Gun Sales Spike Puts Pressure on Smith & Wesson, Ruger

by James Brumley | December 19, 2013 10:45 am

To say 2013 has been a good year for the firearm industry — as well for as investors of its key companies — would be an understatement.

Shares of Sturm, Ruger & Company (RGR[1]) are up 65% year-to-date, and that’s with the sizable pullback from November’s highs. Smith & Wesson Holding (SWHC[2]) has doled out a 57% reward for shareholders this year, with a big chunk of that coming in just the past few weeks. Those performances are far better than the market’s gain for the year.

Gun salesIt’s not like the gains from Smith & Wesson and Sturm, Ruger have been undeserved, either. SWHC pumped up its earnings to the tune of 16% last quarter, and income is up 60% for the past twelve months. The improvement was largely driven by handgun sales, which were up 27% in the previous quarter. Meanwhile, Ruger is on pace to post a profit of $5.59 per share this year, up 55% compared to 2012’s income of $3.60 per share.

There’s a flipside to the coin, however. Those who follow SWHC stock and RGR stock closely will know that red flags have started to wave recently. Specifically, privately-held Remington Outdoor warned that it saw a serious sales slowdown from 2013’s pace on the horizon for the coming year. And, last month’s pre-gun-purchase background checks were reported to be 10% lower[3] than the number of such checks performed in November of last year.

It’s certainly a mixed message. How should RGR and SWHC shareholders be rectifying them? This is one of the rare cases where the numbers aren’t nearly as important as what’s on the horizon of the legal and social (and pure saturation) landscape.

Gun Sales Fall as Fast as They Rise

It’s become cliche to the point of being cumbersome, but the future value of Sturm, Ruger & Company and Smith & Wesson Holding still hinges on the lingering possibility that the White House could, through legislation, crimp gun sales to the point of making the business unprofitable[4].

Indeed, the mere threat of such legislation in the post-Sandy Hook world was the reason gun sales perked up in late-2012, and then absolutely soared in 2013 when would-be gun buyers went ahead and pulled the trigger on firearm purchases. The spike in sales was a last-minute rush to own guns before a new law was widely presumed to become law.

Though the proposed Federal law never got any traction, it was undoubtedly a great sales driver at the beginning of the year. The problem: That sales spike created a tough act for gunmaker like SWHC and RGR to follow.

See, while there are always stragglers, anybody who wanted to buy a gun based on their fear of a lack of availability in the future has likely already purchased all the firearms they care to own. In other words, the next round of fear mustered by proposed gun-regulation laws isn’t likely to boost gun sales the way it did in 2013.

That sentiment is largely reflected in the earnings outlooks for the market’s two biggest gunmakers. Next year’s income per share of RGR stock is projected to fall from 2013 $5.59 to $4.20 per share. Earnings for SWHC stock are projected to fall by 6% over the course of the next four quarters.

It’s not apt to be your garden-variety case of sandbagging just so these companies can emerge from their earnings announcements looking like heroes, either; interest in gun purchases is falling fast[5]. Aside from the 10% year-over-year dip in November’s requests for gun-related background checks, sporting good retailer Cabela’s (CAB[6]) reported in October that ammunition and gun sales began to fall as early as August[7].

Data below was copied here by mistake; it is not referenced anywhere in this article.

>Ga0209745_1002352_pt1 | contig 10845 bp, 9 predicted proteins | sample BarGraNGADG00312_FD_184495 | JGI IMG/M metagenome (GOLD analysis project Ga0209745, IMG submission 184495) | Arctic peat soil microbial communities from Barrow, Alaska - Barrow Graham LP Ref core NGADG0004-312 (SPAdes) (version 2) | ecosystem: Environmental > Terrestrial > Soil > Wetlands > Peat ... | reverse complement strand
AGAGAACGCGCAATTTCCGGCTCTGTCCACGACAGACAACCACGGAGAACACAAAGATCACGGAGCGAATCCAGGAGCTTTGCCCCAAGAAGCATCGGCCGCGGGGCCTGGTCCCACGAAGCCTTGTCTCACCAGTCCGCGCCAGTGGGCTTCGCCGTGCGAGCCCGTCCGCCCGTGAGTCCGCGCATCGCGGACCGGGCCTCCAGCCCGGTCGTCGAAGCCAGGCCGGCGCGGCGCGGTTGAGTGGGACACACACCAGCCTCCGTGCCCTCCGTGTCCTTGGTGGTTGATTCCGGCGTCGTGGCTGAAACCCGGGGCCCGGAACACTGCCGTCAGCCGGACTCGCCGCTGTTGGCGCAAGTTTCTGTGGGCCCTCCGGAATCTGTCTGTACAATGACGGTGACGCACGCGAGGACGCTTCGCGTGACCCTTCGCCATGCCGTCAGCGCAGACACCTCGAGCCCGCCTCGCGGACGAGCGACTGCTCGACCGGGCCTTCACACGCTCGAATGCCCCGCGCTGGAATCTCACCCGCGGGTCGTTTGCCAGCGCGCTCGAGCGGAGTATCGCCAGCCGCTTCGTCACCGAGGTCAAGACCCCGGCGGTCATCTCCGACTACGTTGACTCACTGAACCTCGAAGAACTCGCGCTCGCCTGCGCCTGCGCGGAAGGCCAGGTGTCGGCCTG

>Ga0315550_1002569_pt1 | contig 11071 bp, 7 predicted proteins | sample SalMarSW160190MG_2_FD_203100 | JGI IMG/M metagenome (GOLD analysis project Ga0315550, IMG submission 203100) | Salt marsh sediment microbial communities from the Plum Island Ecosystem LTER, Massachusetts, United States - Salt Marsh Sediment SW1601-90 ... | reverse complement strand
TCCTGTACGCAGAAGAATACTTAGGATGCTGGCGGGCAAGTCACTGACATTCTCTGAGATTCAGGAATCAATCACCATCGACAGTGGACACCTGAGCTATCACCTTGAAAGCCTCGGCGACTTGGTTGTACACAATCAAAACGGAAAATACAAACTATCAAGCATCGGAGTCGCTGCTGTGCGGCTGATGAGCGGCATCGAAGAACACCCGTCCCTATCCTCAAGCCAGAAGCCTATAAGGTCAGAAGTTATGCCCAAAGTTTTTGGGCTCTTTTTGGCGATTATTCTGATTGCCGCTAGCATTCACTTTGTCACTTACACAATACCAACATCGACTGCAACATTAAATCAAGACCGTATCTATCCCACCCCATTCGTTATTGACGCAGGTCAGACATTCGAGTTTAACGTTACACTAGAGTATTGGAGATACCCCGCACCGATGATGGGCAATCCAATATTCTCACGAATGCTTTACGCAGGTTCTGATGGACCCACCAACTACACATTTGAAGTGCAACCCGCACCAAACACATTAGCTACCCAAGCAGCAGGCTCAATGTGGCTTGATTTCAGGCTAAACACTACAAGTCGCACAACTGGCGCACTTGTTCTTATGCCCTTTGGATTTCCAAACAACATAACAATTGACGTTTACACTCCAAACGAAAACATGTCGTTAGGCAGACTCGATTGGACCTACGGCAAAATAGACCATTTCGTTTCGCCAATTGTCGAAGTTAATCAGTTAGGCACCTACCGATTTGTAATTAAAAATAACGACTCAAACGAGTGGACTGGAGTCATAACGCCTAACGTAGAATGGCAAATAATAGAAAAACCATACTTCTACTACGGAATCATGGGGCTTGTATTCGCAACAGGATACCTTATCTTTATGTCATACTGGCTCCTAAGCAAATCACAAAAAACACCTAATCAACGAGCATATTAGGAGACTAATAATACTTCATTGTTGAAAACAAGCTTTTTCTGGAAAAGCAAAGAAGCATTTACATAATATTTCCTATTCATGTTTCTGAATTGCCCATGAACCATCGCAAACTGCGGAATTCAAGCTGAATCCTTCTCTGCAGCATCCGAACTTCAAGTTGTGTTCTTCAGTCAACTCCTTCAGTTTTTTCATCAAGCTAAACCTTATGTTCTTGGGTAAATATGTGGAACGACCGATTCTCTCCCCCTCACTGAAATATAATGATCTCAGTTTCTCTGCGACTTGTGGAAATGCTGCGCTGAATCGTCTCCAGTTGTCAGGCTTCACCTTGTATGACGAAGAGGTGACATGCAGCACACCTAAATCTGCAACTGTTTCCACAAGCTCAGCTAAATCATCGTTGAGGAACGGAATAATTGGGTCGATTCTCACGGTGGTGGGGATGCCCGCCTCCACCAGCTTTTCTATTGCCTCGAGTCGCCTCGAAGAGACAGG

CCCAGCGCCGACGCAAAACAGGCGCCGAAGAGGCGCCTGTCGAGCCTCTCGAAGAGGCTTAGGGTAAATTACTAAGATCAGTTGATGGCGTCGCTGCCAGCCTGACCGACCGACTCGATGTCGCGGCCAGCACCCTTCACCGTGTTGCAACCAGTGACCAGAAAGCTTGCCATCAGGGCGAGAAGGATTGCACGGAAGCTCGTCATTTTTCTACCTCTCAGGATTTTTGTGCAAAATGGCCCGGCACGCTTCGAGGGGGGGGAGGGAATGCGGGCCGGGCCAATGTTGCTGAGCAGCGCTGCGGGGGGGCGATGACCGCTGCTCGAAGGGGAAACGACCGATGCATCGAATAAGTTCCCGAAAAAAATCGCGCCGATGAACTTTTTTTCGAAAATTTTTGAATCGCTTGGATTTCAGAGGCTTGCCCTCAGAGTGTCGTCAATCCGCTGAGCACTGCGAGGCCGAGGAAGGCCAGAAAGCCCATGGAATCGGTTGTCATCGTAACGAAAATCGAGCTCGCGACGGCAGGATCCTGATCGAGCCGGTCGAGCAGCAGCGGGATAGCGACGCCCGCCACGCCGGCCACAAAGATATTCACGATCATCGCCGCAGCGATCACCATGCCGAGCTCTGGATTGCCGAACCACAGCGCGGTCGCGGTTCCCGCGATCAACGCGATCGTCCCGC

And, considering there are 88.8 guns in this country for every 100 people living in the United States[8] (an estimated 30% of U.S. households have at least one gun in them), it wouldn’t be out of line for investors to start asking if the market is saturated to the point where any growth in gun sales is going to be difficult to muster from here.

Bottom Line

To be clear, even though the pace of gun sales is apt to slow for the foreseeable future, it’s not as if Sturm, Ruger or Smith & Wesson won’t find some sort of market for its products for years to come. It’s a question of pace; 2012 and early 2013 was an unusually strong gun-buying period, largely for temporary political reasons.

The thing is, for current or prospective investors in SWHC stock or RGR stock, a weakening sales-growth pace is still likely to have the same detrimental effect as an outright dip in revenue or income. To investors, most things are relative.

Those seeking to capitalize on the now-waning firearm craze may be better off looking at ammunition makers[9] like Olin Corporation (OLN[10]). It got its own mania-driven sales bump in Q3, as owners of newly-purchased guns stocked up on bullets. But, at least there’s relatively stable recurring revenue in the ammo business, assuming all these recent gun buyers make occasional visits to the shooting range.

The gunmakers themselves are little more than a coin toss at this point.

As of this writing, James Brumley did not hold a position in any of the aforementioned securities.

  1. RGR:
  2. SWHC:
  3. were reported to be 10% lower:
  4. crimp gun sales to the point of making the business unprofitable:
  5. interest in gun purchases is falling fast:
  6. CAB:
  7. reported in October that ammunition and gun sales began to fall as early as August:
  8. there are 88.8 guns in this country for every 100 people living in the United States:
  9. better off looking at ammunition makers:
  10. OLN:

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